Inverting a non-major’s biology class: Using video lectures, online resources, and a student response system to facilitate deeper learning

Jayson Elliott Lloyd


Using pre-recorded video lectures, online resources, and a student response system (iClicker), instructors attempted to facilitate deeper learning in a non-major’s biology class. Following an inverted classroom format, students viewed lecture videos and completed online activities prior to face-to-face meetings with instructors. During face-to-face (traditional “lecture”) time, instructors tested student knowledge and guided students in group activities. Using a quasi-experimental design, researchers compared student performance on a comprehensive final exam with student performance from a previous semester. An independent sample t test indicated that students engaged in the inverted instructional model (N = 73, M = 74.49, SD = 12.54) performed better than students engaged in a traditionally model of instruction (N = 76, M = 70.32, SD = 12.19), t(147) = 2.06, p = 0.02. The effect size for this analysis (d = 0.33) represents a small effect according to Cohen (1988). Researchers also performed a chi-square test of goodness-of-fit to determine if grade distributions from the inverted model differed from the traditional model. Grade distributions from the inverted model were significantly different, X2 (5, N=100) = 24.85, p < .05.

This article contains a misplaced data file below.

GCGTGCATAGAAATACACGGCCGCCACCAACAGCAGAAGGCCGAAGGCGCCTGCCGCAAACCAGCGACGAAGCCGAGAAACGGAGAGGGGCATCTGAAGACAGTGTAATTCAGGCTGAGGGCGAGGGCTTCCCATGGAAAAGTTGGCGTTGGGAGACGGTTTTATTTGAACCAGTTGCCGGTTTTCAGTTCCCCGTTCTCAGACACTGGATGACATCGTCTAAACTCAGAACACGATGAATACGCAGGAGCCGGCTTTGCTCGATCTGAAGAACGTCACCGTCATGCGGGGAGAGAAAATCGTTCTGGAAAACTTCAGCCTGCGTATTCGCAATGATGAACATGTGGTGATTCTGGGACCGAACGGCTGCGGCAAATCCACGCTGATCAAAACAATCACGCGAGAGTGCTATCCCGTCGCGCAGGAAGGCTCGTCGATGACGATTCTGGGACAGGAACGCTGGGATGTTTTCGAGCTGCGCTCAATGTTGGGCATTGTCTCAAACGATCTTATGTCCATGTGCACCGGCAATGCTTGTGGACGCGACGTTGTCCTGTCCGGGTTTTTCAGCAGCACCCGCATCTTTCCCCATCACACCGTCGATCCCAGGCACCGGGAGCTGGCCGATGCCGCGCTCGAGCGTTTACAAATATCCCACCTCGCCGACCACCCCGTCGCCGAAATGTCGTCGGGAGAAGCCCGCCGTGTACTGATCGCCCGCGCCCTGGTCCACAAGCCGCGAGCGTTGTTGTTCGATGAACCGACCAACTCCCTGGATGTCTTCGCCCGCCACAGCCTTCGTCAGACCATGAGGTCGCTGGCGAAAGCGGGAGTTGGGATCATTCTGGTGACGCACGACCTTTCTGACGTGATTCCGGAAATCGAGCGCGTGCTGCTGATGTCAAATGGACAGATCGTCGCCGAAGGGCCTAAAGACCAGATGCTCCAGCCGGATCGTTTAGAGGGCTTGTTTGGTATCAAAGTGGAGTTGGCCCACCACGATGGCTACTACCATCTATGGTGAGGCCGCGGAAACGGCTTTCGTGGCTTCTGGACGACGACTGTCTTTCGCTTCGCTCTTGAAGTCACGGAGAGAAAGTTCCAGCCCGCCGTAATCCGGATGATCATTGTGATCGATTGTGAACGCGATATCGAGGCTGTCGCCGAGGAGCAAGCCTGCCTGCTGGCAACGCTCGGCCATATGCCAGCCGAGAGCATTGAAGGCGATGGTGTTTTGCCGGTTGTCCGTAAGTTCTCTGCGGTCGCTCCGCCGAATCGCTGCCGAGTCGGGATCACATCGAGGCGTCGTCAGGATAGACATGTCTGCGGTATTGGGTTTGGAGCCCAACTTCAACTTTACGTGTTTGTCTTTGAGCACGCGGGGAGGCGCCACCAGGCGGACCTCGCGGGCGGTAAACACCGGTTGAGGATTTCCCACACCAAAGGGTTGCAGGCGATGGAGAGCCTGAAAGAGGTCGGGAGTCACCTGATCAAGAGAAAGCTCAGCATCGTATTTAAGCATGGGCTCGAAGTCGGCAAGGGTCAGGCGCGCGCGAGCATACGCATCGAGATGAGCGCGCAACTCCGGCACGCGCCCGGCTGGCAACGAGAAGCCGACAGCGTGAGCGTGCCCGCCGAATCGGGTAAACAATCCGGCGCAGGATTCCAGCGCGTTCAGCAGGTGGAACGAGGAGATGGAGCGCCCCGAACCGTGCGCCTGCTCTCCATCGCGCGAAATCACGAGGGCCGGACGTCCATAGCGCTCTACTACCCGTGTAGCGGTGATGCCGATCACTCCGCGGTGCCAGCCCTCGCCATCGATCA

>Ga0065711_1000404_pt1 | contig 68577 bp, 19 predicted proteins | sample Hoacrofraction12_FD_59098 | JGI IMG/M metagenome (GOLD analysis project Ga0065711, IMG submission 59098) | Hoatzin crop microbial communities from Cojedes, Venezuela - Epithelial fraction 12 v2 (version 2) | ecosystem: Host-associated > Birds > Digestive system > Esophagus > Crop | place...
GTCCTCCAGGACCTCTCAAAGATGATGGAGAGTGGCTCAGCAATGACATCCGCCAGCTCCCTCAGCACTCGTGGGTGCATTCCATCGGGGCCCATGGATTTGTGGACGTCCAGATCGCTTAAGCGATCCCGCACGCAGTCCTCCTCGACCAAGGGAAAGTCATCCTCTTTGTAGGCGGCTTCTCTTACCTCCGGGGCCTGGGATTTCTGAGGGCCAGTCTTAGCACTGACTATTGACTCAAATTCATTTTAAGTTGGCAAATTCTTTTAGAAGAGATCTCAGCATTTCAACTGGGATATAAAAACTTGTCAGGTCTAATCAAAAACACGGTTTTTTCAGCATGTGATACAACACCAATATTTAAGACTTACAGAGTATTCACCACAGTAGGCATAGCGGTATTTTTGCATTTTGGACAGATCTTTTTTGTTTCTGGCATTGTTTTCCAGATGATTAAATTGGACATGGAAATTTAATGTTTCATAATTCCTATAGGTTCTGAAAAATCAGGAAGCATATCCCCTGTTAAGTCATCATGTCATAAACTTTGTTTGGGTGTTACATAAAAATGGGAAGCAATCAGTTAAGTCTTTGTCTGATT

Pedagogy; Inverted; Flipped; Higher Education; Student Response System; clickers; flipped classroom; video lectures;

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